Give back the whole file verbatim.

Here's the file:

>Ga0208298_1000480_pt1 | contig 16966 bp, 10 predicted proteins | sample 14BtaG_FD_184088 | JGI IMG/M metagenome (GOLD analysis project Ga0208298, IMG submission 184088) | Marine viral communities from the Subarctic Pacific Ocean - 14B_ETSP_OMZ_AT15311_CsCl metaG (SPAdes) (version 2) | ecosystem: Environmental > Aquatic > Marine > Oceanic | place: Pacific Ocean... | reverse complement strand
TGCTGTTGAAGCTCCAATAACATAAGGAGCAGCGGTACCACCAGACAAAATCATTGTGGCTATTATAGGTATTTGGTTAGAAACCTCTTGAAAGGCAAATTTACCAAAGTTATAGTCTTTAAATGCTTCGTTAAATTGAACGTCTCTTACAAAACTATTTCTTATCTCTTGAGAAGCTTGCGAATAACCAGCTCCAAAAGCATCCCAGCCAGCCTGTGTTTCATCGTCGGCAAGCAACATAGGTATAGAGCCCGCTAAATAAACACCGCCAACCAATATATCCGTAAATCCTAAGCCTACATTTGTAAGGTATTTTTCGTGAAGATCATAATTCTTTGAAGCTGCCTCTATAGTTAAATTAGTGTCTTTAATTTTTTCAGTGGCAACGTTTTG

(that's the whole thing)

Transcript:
>Ga0208298_1000480_pt1 | contig 16966 bp, 10 predicted proteins | sample 14BtaG_FD_184088 | JGI IMG/M metagenome (GOLD analysis project Ga0208298, IMG submission 184088) | Marine viral communities from the Subarctic Pacific Ocean - 14B_ETSP_OMZ_AT15311_CsCl metaG (SPAdes) (version 2) | ecosystem: Environmental > Aquatic > Marine > Oceanic | place: Pacific Ocean... | reverse complement strand
TGCTGTTGAAGCTCCAATAACATAAGGAGCAGCGGTACCACCAGACAAAATCATTGTGGCTATTATAGGTATTTGGTTAGAAACCTCTTGAAAGGCAAATTTACCAAAGTTATAGTCTTTAAATGCTTCGTTAAATTGAACGTCTCTTACAAAACTATTTCTTATCTCTTGAGAAGCTTGCGAATAACCAGCTCCAAAAGCATCCCAGCCAGCCTGTGTTTCATCGTCGGCAAGCAACATAGGTATAGAGCCCGCTAAATAAACACCGCCAACCAATATATCCGTAAATCCTAAGCCTACATTTGTAAGGTATTTTTCGTGAAGATCATAATTCTTTGAAGCTGCCTCTATAGTTAAATTAGTGTCTTTAATTTTTTCAGTGGCAACGTTTTG